Longer duration of prior CDK4/6 inhibitor results in a greater PFS benefit of elacestrant in patients with ER+/HER2- metastatic breast cancer
Previously, the EMERALD trial showed improved PFS of elacestrant vs. standard of care (SOC) in patients with ER+/HER2- metastatic breast cancer who had previously been treated with CDK4/6 inhibitors (CDK4/6i). At SABCS 2022, a new analysis of this trial demonstrated that the longer the duration of prior CDK4/6i, the greater the PFS benefit of elacestrant vs. SOC, a benefit that was even more pronounced in patients with ESR1-mutated tumours.
Endocrine therapy (ET) plus CDK4/6 inhibitor (CDK4/6i) is the standard of care (SOC) for the first-line treatment of patients with ER+/HER2- metastatic breast cancer (mBC). However, tumours eventually develop hormonal resistance, mainly through the onset of ESR1 mutations. Sequential endocrine monotherapy is associated with short progression-free survival (PFS) after CDK4/6i, while combination ET has a high rate of adverse events (AEs) and discontinuation rates of around 25%. In this context, there is a significant need for a potent oral selective oestrogen receptor degrader (SERD) for monotherapy use. Elacestrant is a next-generation oral SERD, which demonstrated to significantly improve PFS compared to single-agent ET in the EMERALD trial, including in patients with ESR1-mutated tumours. This analysis examined the impact of the duration of prior CDK4/6i on PFS, and shared updated safety results.
The phase 3 EMERALD trial enrolled patients with ER+/HER2- mBC that were previously treated with CDK4/6i. Prior use of chemotherapy, fulvestrant or more than one CDK4/6i therapy was permitted. Patients were randomised 1:1 to elacestrant (400 mg daily) or investigator’s choice SOC (fulvestrant, anastrozole, letrozole, or exemestane). The two primary endpoints in the trial were PFS in all patients and in the subgroup of patients with ESR1 mutations. Since the length of duration of CDK4/6i is one of the parameters used to determine endocrine sensitivity, a post-hoc analysis was performed based on the duration of prior CDK4/6i therapy (≥ 6, ≥12 and ≥ 18 months) of patients receiving elacestrant vs. SOC.
The results showed that the longer the duration of CDK4/6i therapy, the greater the PFS benefit from later lines of ET. This observation was more pronounced in the elacestrant arm. Median PFS was 2.79 vs. 1.91 months in the elacestrant and SOC arms at ≥6 months, 3.78 vs. 1.91 months at ≥ 12 months, and 5.45 vs. 3.29 months at ≥18 months. PFS rates at different pre-specified time points demonstrated a consistent benefit of elacestrant vs. SOC, being nearly fivefold higher for elacestrant at 18 months (21.03% vs. 4.11%). The benefit of elacestrant was even more evident in patients with ESR1 mutations. Median PFS was 4.14 vs. 1.87 months in the elacestrant and SOC arms at ≥6 months, 8.61 vs. 1.91 months at ≥ 12 months, and 8.61 vs. 2.10 months at ≥18 months. There were no patients with ESR1-mutated tumours on the SOC arm who were progression-free at 18 months, while 30% of patients on elacestrant were progression-free at this time point. In order to further characterise endocrine sensitivity and the benefit of elacestrant, intervals of less than six months (<6, 6-12, 12-18 and ≥18 months) were analysed. Although the samples were smaller, the 6-12 months interval appeared to be a transition where ESR1 resistance starts to build. Of note, the benefit of elacestrant can already be observed in the <6 month-interval (mPFS of 3.55 vs. 1.87 months in all patients). Updated safety data were consistent with previously reported results. Most AEs, including nausea, were grade 1 and 2, and no grade 4 treatment-related AEs (TRAEs) were reported. Only 3.4% of patients receiving elacestrant and 0.9% of patients receiving SOC discontinued therapy due to any TRAE. No treatment-related deaths, haematologic safety signals and sinus bradycardia were observed in any of the arms. Anti-emetic use was low, 8% in the elacestrant arm, and 10.3% and 1.3% in the SOC arm (patients who had received previous aromatase inhibitor and fulvestrant, respectively).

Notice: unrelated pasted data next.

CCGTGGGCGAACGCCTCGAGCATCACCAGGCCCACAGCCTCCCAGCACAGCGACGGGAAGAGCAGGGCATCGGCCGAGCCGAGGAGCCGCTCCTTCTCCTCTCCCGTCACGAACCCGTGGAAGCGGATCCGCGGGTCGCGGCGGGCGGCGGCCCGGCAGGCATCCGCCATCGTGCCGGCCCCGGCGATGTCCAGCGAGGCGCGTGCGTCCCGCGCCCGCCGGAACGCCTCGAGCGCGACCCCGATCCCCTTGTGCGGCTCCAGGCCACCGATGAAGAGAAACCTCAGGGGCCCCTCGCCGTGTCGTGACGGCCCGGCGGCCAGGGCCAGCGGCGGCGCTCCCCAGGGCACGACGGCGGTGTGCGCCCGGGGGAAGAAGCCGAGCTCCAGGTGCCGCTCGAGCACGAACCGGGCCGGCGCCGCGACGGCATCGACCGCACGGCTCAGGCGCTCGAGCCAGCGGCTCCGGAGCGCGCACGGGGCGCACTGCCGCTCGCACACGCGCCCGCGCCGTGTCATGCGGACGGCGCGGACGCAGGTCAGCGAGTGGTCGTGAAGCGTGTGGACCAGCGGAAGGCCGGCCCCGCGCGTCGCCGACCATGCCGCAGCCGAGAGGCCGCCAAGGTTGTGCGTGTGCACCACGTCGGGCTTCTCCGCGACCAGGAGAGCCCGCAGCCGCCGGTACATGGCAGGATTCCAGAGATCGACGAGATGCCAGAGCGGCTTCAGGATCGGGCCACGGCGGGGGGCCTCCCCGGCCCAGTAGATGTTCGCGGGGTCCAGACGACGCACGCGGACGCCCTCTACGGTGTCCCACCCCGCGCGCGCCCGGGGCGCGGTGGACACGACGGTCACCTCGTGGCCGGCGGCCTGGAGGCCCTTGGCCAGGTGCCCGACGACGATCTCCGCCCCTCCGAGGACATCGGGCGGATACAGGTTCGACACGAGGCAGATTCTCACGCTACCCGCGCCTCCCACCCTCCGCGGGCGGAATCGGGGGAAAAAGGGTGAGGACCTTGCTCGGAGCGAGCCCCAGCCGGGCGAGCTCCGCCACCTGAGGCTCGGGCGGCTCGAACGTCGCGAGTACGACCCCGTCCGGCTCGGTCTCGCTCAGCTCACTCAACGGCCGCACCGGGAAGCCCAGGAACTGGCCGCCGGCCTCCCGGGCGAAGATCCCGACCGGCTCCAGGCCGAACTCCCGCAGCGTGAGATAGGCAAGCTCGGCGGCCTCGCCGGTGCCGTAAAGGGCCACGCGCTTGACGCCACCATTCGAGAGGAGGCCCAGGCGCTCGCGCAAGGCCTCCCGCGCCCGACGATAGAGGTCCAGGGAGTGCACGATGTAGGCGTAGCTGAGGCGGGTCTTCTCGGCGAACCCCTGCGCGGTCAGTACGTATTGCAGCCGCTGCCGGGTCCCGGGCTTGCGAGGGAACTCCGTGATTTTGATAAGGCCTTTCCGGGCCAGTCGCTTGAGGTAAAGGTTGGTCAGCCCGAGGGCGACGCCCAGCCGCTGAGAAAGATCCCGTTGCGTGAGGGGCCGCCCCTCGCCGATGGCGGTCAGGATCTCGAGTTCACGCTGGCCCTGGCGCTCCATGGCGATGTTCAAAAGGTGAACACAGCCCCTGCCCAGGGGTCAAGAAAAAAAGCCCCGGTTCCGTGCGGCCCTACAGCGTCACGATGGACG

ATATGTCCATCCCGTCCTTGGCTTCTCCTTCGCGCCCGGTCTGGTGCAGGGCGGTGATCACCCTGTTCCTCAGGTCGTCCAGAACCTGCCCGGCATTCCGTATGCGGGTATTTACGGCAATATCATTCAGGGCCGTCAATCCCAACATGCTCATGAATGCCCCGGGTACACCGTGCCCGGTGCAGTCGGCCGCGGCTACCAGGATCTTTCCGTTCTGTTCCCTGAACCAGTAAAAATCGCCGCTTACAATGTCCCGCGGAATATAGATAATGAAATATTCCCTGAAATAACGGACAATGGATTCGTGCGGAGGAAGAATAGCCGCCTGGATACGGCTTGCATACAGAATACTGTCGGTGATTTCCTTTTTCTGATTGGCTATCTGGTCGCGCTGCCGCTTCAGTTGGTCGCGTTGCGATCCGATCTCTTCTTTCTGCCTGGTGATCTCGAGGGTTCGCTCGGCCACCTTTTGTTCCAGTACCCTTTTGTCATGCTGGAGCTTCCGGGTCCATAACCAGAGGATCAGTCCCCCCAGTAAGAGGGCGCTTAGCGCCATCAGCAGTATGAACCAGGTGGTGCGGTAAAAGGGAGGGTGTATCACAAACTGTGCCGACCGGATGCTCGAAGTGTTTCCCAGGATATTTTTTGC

EMERALD is the only pivotal trial in second/third-line mBC in which prior CDK4/6i therapy was mandatory. In this analysis, elacestrant consistently improved PFS vs. SOC in all pre-specified time points with a low rate of AEs. The longer the duration of prior CDK4/6i, the greater the PFS benefit of elacestrant vs. SOC, and this benefit was even more pronounced in patients with ESR1-mutated tumours. These promising results suggest that elacestrant can become an important oral endocrine monotherapy agent in the second/third-line and a safe and efficient alternative to combination therapies.
Bardia A, Bidard FC, Neven P, et al. EMERALD phase 3 trial of elacestrant versus standard of care endocrine therapy in patients with ER+/HER2- metastatic breast cancer: Updated results by duration of prior CDK4/6i in metastatic setting. Presented at SABCS 2022; Abstract GS3-01.